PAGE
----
The McGregor Public Library at 12244 Woodward. Architechts Tilton and Githens – along with Burrowes and Eurich. 1927. This is in the City of Highland Park, closed due to lack of funding.

As of this writing, no plans for reopening McGregor are on the table. The Friends of McGregor Public Library lost its non-profit status from the IRS in 2005.

[AIW adds via Carptrash: “The doors were done by a fellow named Fred Torrey in 1928. They are wonderful deco pieces. I have a book about him, and it includes the information that they, the doors, were commissioned by “Mr. Lodge.” I’m wondering if that should be “Dodge?” Torrey did a fair amount of architectural sculpture, mostly in Chicago.”]

[james adds this data: http://www.woodwardheritage.com/historicalsites/mcgregor.library.html

The Beaux Arts McGregor Public Library is a symmetrical-front, two-story rectangular plan building with limestone-clad walls above a granite faced base. The site of the library was originally a stock farm and house. In 1903 Katherine McGregor, daughter of lumber baron David Whitney, purchased the site for use as an orphanage for waifs and foundlings. After the orphans had all moved out, Mrs. McGregor donated the property to the city of Highland Park for use as a library. The library was completed in 1926. The building has architectural significance as a well-preserved example of the Beaux Arts style, designed by noted New York City library architects Tilton and Githens. The library has historical significance for its association with the McGregor family.

I love this place, as you can tell. This website shows interior pics from when it was open..
http://www.goodfelloweb.com/library/]

The unusual coffered entryway has a massive bronze set of doors that has been concealed behind plywood for years. It has been momentarily revealed now that the plywood barrier has failed.

The revealed bronze doors are nothing less than stunning – I am not able to find the artist who created these yet, but I will put a word out to the experts for identification. (AIW, I am looking in your direction here…)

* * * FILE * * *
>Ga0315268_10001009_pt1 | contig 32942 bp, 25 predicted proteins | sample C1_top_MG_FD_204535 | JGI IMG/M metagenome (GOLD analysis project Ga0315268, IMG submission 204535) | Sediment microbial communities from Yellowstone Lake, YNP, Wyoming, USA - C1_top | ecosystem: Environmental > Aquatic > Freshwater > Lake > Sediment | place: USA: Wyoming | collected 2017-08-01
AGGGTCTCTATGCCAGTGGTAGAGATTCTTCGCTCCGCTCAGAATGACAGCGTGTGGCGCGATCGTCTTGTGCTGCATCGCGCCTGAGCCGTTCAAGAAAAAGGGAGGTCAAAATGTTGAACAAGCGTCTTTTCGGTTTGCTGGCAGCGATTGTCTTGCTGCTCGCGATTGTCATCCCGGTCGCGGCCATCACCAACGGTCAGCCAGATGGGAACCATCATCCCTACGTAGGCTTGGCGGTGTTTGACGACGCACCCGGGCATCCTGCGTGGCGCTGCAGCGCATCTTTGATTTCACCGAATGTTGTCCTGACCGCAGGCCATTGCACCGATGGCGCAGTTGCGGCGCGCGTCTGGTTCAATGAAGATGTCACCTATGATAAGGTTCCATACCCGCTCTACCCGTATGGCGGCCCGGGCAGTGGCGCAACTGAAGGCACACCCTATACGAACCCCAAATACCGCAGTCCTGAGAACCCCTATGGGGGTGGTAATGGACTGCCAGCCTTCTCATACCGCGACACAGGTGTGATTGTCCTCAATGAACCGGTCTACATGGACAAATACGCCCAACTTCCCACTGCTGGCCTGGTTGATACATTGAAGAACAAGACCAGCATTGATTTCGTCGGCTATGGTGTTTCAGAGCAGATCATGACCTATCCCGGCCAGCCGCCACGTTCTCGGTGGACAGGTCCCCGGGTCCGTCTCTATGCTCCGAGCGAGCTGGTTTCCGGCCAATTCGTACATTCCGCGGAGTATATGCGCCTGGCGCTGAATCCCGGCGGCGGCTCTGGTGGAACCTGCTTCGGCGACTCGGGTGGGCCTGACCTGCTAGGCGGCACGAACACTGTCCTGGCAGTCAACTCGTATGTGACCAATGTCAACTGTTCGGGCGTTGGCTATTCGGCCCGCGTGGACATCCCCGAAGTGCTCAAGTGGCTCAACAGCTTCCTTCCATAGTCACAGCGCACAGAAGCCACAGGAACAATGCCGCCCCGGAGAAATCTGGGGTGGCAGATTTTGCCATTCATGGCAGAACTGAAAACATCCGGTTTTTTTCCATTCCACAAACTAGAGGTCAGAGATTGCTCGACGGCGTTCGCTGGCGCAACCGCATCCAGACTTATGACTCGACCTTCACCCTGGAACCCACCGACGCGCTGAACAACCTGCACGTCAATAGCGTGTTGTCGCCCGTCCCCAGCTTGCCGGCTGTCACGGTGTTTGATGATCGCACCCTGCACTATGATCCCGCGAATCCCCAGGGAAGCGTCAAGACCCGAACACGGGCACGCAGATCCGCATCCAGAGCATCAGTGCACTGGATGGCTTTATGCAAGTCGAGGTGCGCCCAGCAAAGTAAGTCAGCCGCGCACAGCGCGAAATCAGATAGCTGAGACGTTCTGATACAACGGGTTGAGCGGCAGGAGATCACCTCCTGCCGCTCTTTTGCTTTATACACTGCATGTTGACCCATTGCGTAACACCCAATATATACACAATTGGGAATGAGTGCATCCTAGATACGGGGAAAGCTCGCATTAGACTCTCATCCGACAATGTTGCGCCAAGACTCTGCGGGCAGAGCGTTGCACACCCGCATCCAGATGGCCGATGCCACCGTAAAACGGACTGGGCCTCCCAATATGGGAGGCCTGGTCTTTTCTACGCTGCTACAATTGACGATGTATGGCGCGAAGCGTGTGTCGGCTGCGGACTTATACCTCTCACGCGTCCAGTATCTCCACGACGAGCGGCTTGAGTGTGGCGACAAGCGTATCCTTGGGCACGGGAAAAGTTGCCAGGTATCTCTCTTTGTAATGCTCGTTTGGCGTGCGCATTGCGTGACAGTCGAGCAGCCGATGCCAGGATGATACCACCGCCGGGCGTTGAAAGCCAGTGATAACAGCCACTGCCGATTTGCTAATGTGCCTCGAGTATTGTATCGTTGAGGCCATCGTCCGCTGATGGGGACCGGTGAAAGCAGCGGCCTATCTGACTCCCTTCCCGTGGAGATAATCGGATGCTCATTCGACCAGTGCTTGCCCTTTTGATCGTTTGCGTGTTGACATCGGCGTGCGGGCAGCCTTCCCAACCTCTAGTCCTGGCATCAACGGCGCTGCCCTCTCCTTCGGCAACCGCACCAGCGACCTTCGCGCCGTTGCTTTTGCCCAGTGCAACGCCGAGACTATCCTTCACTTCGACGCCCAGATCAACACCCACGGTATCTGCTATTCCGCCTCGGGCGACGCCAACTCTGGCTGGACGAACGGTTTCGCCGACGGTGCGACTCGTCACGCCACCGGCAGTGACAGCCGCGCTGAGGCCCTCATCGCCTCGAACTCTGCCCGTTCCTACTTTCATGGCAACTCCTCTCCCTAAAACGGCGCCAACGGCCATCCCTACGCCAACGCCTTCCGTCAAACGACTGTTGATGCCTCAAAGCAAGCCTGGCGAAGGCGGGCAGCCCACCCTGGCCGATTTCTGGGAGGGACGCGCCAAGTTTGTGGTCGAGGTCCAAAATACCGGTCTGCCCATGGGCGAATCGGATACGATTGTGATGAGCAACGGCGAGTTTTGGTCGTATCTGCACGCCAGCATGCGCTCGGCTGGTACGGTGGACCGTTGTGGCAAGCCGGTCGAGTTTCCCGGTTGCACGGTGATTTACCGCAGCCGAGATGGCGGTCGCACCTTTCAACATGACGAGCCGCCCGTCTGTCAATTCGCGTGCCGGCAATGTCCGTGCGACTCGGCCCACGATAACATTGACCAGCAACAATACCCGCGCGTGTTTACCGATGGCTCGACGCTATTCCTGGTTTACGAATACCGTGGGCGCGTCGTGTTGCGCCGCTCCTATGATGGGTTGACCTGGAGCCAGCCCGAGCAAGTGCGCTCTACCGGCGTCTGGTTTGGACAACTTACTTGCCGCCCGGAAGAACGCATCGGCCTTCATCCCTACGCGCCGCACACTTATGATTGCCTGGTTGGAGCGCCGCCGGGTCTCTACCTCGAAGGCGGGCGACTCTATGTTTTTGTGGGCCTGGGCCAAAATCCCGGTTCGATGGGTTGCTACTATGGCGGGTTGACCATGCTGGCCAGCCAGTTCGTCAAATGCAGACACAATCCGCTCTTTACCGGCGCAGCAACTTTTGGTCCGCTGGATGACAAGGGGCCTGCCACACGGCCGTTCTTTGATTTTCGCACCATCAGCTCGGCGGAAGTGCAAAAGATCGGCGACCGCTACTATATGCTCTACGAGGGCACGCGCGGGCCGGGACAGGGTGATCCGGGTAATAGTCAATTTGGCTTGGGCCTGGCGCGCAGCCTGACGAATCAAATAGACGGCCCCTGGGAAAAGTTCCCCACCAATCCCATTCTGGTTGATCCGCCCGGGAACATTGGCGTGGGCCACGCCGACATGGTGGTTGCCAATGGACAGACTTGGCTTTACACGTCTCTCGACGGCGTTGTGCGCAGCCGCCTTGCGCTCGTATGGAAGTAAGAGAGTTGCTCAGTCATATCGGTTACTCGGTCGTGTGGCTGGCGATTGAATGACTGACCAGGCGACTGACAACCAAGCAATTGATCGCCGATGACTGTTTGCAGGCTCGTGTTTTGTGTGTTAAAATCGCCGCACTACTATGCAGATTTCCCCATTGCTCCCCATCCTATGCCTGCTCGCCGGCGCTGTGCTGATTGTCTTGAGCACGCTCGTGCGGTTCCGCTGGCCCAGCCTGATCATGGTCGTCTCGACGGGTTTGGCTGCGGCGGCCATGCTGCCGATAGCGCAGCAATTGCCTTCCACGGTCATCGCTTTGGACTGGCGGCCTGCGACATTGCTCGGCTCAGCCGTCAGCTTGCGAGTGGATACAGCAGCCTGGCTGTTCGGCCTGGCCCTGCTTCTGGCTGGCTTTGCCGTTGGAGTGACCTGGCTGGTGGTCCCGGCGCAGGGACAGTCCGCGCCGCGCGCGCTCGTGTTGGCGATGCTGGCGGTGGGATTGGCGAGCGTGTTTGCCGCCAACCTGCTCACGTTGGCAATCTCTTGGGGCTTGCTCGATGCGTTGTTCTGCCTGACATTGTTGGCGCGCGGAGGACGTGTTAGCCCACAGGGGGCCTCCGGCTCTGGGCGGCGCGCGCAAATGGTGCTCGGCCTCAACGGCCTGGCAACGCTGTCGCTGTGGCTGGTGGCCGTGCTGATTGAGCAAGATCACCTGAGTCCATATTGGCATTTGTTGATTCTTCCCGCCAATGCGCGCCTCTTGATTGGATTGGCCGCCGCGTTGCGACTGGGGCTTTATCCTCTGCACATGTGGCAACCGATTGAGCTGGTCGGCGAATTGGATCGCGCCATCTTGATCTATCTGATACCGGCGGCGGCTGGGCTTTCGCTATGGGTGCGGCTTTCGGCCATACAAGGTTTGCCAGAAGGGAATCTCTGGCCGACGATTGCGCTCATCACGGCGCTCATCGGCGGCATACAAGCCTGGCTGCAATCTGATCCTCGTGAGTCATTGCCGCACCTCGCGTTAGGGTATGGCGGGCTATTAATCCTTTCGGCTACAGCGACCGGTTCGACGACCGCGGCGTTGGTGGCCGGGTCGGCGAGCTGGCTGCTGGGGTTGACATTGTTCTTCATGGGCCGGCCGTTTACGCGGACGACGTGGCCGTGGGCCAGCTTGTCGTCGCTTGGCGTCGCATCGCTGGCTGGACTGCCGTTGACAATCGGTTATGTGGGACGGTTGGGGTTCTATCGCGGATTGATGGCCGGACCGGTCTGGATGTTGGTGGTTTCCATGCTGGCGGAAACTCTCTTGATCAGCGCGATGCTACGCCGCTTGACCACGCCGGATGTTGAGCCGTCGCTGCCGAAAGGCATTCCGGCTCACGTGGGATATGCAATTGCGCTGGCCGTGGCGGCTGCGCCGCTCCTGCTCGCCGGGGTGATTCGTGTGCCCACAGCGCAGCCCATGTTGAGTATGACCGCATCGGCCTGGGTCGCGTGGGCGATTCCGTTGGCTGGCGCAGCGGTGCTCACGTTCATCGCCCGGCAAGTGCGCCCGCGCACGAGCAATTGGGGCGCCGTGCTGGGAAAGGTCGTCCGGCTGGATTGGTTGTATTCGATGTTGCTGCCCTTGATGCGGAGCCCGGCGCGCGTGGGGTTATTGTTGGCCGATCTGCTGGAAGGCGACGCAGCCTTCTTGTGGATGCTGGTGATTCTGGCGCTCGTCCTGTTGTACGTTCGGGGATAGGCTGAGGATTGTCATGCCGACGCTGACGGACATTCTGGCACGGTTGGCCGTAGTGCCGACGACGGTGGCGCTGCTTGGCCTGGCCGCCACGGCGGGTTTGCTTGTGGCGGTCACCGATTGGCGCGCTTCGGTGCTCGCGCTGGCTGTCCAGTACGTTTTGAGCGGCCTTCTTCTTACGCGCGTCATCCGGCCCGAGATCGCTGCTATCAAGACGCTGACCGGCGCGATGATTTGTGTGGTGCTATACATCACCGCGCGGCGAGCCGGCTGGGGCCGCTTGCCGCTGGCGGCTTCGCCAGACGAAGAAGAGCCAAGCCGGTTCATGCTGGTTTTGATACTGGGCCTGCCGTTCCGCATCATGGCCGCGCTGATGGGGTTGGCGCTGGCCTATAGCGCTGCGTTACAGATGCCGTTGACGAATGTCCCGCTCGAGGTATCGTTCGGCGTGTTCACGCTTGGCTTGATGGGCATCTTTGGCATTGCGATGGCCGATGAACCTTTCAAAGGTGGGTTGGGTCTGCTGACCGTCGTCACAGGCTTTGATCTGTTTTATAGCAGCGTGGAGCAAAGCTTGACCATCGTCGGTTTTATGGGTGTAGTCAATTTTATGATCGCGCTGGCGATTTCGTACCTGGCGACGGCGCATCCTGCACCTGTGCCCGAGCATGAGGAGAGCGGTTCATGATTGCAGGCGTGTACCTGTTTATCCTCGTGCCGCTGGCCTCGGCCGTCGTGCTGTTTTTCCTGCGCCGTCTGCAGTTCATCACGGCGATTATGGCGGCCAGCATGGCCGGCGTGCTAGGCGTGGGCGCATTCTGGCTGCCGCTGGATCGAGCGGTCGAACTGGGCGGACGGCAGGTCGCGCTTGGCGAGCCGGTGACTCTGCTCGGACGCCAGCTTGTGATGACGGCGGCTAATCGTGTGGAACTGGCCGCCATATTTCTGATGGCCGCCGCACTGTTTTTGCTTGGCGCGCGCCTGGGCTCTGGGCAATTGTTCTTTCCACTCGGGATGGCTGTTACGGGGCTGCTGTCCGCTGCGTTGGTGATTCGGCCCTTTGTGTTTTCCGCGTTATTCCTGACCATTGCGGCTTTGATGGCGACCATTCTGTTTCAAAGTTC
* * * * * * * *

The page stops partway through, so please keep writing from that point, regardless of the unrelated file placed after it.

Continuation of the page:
Look at these clawed hinges !

Even the border trim is incredible.

The female figure on the right seems to be holding what appears to be a small birds next in her hand.

The female figure on the left holds a staff that has the Egyptian symbol of a solar sphere with wings eminating from the sides. ( The god Thoth used his magic to turn Horus into a sun-disk with splendid outstretched wings during battle )

Coloured terracotta frieze

Female and male figures at the base of the bronze doors

Created at a time when the Ford Highland Park “Crystal Palace” plant was thriving just up the road – the male figure at the bottom of the doors holds some alagorical symbol of a car with wings. If only the people then knew what the auto industry would ultimately do to this region.

The female figure holds an airplane in her arms.

Look at them knockers ! Actually they are door handles.

Coffered vault above the door – striking and original design.

13 Responses to McGregor Public Library

  • What a beautiful library. As a librian and artist, this makes me really sad.
    Are they just going to let this place crumble away?